Airline Pilots Report UFOs Near Ireland Moving at 'Astronomical' Speeds

This file photo shows a British Airways Boeing 787 parked at Heathrow Airport in London, U.K., on July 4, 2013. A British Airways pilot was among those who reported UFOs near Ireland on November 9. JUSTIN TALLIS/AFP/Getty Images

The Irish Aviation Authority (IAA) has launched an investigation into reports of unidentified flying objects (UFOs) flying at high speed off the southwest coast of the country.

The probe is based on reports from commercial airline pilots made on November 9 describing bright lights and objects moving at high speeds over the Atlantic Ocean, the BBC reported.

First contact was made at 6:47 a.m. local time Friday, when a British Airways flight—with callsign Speedbird94—spoke to the air traffic control tower at Shannon Airport in the southwest of the country.

The pilot asked whether there were any military exercises scheduled in the area because she had spotted something "moving so fast" nearby. The air traffic controller said there were no such maneuvers planned.

The pilot clarified that she had seen a "very bright light" that had flown up along the left side of her Boeing 787 plane before it "rapidly veered to the north." The sighting occurred in the final stages of a flight from the Canadian city of Montreal to London Heathrow.

The pilot noted the UFO did not seem to be heading for a collision, but continued to wonder exactly what it was she was seeing. A Virgin pilot flying from Orlando to Manchester, U.K.—with callsign Virgin76—joined the conversation and suggested the object could be a meteor or something else re-entering Earth's atmosphere.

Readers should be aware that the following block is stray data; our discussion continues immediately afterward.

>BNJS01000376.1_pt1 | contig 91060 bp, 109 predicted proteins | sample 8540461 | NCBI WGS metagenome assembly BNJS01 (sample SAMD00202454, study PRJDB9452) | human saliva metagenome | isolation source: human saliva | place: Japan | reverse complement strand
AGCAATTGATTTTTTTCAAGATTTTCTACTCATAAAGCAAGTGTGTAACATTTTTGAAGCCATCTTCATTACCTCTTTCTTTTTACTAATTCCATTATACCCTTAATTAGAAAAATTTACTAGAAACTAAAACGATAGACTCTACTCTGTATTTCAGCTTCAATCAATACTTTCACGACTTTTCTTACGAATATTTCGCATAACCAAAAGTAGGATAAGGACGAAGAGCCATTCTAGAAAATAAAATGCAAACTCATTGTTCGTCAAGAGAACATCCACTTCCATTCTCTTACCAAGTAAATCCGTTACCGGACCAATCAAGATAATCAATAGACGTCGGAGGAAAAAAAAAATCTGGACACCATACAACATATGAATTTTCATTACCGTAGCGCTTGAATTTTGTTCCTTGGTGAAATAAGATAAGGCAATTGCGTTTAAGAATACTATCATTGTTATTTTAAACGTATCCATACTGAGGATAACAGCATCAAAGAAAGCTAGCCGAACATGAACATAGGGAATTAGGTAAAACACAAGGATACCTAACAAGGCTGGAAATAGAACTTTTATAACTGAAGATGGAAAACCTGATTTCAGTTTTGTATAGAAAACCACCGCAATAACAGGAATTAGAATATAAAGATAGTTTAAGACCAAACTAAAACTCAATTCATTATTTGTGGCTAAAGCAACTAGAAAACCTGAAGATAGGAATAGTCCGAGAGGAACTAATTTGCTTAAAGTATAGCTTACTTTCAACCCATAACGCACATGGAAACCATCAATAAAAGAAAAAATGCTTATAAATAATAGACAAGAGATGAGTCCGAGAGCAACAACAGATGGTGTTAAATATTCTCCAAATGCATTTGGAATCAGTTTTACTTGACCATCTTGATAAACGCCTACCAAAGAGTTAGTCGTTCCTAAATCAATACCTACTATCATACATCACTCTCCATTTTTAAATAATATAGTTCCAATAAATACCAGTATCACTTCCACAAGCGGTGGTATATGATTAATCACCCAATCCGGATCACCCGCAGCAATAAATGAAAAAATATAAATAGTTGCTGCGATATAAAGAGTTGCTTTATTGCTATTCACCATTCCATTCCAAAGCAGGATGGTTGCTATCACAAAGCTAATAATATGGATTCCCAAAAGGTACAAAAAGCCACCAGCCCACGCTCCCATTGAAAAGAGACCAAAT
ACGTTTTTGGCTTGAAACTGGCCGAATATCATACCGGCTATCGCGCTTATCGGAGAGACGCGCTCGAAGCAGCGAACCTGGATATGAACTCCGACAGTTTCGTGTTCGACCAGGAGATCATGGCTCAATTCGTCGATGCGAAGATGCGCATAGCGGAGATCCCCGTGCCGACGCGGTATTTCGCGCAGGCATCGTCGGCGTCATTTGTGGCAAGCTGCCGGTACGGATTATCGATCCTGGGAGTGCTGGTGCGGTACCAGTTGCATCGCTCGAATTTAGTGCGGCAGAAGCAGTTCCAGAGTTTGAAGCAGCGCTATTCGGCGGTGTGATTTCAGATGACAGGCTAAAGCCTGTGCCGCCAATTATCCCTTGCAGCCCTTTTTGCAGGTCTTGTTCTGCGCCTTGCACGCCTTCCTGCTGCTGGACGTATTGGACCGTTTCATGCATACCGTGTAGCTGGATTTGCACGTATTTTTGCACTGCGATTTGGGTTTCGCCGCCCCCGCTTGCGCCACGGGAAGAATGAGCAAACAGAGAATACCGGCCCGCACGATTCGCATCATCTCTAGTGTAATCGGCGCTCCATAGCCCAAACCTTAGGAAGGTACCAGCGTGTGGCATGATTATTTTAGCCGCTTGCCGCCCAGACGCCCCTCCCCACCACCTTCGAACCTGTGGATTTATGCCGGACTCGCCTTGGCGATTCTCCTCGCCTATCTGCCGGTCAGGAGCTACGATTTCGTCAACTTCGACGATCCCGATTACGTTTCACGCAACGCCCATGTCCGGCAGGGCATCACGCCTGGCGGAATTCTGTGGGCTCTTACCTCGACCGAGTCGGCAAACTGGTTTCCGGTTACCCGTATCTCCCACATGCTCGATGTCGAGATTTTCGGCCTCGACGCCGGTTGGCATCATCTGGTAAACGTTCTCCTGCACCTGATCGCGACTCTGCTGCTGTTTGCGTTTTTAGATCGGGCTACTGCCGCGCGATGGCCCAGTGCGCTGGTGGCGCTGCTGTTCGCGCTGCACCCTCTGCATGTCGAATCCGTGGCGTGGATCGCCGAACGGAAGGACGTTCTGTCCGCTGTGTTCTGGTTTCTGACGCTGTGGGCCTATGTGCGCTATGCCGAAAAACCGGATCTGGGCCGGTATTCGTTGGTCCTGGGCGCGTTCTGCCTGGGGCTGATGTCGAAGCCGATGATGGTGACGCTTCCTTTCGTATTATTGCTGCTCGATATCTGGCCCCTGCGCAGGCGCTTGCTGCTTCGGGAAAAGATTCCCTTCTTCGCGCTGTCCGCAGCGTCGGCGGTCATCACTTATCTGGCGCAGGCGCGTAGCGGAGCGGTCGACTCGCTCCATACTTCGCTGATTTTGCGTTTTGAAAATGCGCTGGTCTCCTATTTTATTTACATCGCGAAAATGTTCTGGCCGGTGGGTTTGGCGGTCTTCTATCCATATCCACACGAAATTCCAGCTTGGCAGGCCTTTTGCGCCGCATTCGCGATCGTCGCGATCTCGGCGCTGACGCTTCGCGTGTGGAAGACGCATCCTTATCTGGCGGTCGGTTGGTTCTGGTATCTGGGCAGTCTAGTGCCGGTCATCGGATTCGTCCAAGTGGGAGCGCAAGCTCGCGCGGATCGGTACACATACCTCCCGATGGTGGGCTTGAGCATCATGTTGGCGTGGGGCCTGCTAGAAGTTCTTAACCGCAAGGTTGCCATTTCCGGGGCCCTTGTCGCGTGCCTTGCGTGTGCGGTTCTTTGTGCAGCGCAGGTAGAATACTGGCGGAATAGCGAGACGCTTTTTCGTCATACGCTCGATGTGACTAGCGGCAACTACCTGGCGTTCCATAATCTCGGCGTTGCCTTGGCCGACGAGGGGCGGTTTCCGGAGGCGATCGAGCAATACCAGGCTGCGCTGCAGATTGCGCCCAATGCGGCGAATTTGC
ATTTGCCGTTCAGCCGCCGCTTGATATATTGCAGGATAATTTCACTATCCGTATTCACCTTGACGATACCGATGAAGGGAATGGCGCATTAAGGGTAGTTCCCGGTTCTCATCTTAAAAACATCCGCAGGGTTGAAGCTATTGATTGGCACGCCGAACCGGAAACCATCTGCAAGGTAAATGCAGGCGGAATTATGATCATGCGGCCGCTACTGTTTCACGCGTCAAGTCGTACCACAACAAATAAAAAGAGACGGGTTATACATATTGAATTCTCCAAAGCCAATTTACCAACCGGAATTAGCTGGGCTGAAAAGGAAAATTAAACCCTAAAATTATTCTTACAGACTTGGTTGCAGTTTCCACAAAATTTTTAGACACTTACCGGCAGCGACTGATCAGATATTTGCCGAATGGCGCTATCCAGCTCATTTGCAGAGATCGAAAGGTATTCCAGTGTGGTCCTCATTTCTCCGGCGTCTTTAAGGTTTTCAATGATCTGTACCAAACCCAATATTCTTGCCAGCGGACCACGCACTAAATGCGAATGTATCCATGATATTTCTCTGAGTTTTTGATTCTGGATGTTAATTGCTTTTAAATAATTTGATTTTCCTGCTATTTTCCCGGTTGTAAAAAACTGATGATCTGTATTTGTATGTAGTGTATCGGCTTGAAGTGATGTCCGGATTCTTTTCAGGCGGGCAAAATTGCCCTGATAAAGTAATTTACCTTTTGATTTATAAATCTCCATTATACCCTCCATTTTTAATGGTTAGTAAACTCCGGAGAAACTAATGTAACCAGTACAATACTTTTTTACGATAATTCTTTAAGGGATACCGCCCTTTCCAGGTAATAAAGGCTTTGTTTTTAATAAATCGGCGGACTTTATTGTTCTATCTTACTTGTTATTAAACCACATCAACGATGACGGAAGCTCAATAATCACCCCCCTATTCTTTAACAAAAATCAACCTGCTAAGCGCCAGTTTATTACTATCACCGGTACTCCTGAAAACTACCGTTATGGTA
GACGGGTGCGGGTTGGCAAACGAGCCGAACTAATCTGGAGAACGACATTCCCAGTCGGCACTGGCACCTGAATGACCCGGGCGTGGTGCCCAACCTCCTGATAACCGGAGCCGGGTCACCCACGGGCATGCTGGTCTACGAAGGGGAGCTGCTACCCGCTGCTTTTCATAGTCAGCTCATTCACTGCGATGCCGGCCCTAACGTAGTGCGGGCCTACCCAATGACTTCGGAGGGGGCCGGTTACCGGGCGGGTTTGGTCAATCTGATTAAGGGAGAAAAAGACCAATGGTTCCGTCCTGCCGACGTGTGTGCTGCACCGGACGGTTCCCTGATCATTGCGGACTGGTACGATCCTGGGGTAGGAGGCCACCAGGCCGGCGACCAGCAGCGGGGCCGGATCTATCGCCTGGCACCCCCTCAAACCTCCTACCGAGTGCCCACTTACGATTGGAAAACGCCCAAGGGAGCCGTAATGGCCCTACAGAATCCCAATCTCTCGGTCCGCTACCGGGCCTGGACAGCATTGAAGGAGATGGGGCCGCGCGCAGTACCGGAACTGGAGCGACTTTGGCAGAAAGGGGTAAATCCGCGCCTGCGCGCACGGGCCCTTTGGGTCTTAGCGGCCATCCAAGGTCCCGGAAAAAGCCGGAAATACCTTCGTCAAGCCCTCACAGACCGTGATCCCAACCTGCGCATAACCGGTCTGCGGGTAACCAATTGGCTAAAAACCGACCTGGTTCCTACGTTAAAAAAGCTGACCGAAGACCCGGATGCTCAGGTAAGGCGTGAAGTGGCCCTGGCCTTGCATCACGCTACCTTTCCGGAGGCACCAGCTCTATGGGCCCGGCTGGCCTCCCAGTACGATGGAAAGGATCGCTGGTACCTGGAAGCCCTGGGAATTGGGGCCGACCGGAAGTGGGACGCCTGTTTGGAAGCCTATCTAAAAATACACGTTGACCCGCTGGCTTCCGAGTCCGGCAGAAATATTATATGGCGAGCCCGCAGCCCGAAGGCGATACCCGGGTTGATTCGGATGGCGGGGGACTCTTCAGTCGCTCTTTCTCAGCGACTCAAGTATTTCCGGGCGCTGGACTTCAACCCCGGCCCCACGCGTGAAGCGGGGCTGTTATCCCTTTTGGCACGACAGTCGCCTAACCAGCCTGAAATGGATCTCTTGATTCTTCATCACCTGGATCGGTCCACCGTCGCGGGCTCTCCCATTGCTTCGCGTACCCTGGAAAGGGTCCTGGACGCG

He added there were "multiple objects following the same sort of trajectory" that were all very bright. The Virgin pilot also noted "two bright lights" on the right side of his aircraft which subsequently climbed away at high speed.

According to the Irish Examiner, air traffic control told the two pilots that "other aircraft in the air have also reported the same thing so we are going to have a look and see." Another pilot said the speed of the objects was "astronomical, it was like Mach 2"—i.e. twice the speed of sound.

The IAA issued a statement explaining, "Following reports from a small number of aircraft on Friday 9 November of unusual air activity the IAA has filed a report."

"This report will be investigated under the normal confidential occurrence investigation process," it added.

The Examiner spoke to aviation journalist Gerry Byrne, who suggested the sightings were more likely meteorites than extraterrestrial visitors. "In all probability they were meteorites," he told the newspaper, adding that "it's not uncommon for meteorites to come in at a low angle, a low trajectory into the Earth's atmosphere."